Unscrupulous firms are cashing in on the housing emergency

Unscrupulous firms are cashing in on the housing emergency

Homelessness is big business. I do not mean for the homeless families forced to live in squalid ‘temporary accommodation’, you understand. But plenty of people are queueing up to make money from it, and the opportunities to cash in are there.

Last night’s Panorama on the BBC shone a light on a murky world. More than 86,000 households in England are living in temporary accommodation – a population the size of York. And it is costing councils over a billion pounds.

How did this astronomical cost mount up? We’re in the middle of a housing emergency: soaring rents, deep housing benefit cuts, no-fault evictions, and behind it all a chronic shortage of social housing. So despairing homeless families turn to their councils, which legally have to help, but with no social housing they have to find somewhere, anywhere, for them to go.

Step forward the homelessness tycoons. Aware of the desperation of councils, enterprising individuals have seized the opportunity to make millions of pounds of public money by providing cramped and squalid ‘units’ of temporary accommodation.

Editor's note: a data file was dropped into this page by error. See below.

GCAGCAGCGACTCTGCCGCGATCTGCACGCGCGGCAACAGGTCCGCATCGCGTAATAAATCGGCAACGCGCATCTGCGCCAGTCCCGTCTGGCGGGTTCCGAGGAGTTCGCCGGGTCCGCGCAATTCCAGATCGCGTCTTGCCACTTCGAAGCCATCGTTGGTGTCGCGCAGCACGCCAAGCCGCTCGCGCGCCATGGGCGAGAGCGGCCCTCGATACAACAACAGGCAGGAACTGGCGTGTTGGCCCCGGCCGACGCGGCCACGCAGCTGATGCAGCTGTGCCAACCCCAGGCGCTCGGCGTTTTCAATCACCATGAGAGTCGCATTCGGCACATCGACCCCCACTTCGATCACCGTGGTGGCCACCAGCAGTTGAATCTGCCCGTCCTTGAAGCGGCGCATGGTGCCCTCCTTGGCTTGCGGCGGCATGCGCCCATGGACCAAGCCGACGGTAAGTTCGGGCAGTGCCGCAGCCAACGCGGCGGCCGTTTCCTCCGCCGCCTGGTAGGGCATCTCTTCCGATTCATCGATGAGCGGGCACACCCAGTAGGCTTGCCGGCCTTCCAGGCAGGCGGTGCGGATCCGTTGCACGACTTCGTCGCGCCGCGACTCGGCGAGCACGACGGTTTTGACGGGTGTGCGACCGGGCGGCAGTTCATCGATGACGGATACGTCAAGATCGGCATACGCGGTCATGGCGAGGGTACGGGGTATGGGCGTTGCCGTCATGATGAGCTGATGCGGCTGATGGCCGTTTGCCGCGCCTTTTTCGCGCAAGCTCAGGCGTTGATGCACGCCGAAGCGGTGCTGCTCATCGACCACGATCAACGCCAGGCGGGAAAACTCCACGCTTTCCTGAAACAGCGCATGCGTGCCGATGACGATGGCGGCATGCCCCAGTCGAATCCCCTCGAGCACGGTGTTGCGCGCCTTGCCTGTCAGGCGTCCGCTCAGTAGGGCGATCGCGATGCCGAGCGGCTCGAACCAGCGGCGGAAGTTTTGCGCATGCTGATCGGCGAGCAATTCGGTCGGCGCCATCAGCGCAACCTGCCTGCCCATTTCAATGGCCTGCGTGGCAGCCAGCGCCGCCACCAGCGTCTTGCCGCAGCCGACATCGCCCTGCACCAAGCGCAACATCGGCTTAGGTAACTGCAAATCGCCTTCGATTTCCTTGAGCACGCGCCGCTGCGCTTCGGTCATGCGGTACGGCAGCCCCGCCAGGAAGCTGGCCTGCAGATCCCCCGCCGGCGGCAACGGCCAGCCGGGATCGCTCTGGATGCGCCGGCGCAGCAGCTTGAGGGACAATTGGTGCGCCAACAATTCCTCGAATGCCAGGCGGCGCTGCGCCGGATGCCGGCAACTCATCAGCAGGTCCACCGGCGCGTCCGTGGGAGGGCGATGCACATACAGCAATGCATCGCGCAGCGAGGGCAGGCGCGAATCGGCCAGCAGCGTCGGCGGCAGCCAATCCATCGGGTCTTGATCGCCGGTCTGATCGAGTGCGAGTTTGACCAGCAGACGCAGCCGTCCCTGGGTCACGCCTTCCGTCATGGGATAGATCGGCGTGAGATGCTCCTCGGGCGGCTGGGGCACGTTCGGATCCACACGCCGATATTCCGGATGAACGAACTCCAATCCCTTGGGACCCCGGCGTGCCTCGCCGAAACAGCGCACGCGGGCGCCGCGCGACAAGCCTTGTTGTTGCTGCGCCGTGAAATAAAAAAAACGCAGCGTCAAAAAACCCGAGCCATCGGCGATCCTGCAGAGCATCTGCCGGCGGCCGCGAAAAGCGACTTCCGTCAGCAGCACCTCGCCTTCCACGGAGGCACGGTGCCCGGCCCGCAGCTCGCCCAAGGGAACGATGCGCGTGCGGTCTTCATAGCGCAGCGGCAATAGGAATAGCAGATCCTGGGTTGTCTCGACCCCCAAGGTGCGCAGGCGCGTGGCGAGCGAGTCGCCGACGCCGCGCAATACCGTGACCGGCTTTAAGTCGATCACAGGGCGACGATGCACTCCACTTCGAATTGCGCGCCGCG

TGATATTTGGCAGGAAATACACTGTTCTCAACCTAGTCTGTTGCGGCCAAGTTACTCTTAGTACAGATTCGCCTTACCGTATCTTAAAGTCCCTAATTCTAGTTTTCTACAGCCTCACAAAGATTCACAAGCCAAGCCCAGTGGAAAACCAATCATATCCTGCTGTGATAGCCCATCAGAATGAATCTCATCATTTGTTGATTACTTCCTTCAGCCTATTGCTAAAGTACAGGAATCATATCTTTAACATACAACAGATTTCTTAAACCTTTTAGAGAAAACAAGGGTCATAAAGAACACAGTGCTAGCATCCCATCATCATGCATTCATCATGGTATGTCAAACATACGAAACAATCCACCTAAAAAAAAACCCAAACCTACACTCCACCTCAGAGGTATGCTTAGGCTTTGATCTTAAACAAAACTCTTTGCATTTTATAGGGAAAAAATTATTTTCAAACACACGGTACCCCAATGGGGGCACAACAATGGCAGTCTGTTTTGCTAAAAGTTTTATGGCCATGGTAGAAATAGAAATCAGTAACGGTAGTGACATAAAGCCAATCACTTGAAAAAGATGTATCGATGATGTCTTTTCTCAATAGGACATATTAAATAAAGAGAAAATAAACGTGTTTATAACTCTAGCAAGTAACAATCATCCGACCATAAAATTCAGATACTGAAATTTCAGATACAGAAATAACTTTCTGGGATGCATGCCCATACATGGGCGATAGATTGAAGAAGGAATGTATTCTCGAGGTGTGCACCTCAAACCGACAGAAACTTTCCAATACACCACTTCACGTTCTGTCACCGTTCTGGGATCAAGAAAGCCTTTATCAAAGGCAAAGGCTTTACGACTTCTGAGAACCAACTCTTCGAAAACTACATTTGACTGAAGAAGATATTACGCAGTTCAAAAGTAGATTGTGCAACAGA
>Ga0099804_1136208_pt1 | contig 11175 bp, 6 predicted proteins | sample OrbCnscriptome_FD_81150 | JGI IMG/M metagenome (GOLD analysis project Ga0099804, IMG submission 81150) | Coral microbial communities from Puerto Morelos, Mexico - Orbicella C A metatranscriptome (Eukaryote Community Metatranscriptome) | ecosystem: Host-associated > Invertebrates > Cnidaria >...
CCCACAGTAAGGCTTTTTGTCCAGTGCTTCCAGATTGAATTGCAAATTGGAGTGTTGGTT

Shelter investigated this symptom of the housing emergency. Through freedom of information requests, we tracked down the destination of half of the annual billion-pound spend.

We discovered self-described as ‘social housing solutions’ that are nothing of the sort. These murky and often multi-faceted businesses are unregistered and unregulated. Some exploit permitted development rights, where a developer can convert former office buildings into a warren of tiny units, without planning permission or any consideration of safety risks. The result is human warehouses on remote industrial estates, where children have nowhere to play but a carpark and share one cramped room with their parents.

In many cases the so-called providers have no accommodation of their own. They are in effect letting agents, enticing private landlords away from direct lets with offers of guaranteed rents and maximised revenue. These units are offered to councils at extortionate rates.

And so the housing crisis is monetised: public money pays for landlords’ and agency directors’ mansions and pools, while families raise their children in grimy, shoebox rooms.

The government must get a grip. Ministers have inherited a system where billions of pounds of taxpayers’ money is spent to accommodate homeless families in these dreadful places. Councils need an alternative: the government must instead invest in decent, affordable social homes.

If the chancellor is serious about ‘levelling up’ our country with next month’s Budget, he should start with the shameful condition in these modern slums and the millions being made by those willing to profit from them.

This article originally appeared in The Times and can be found here.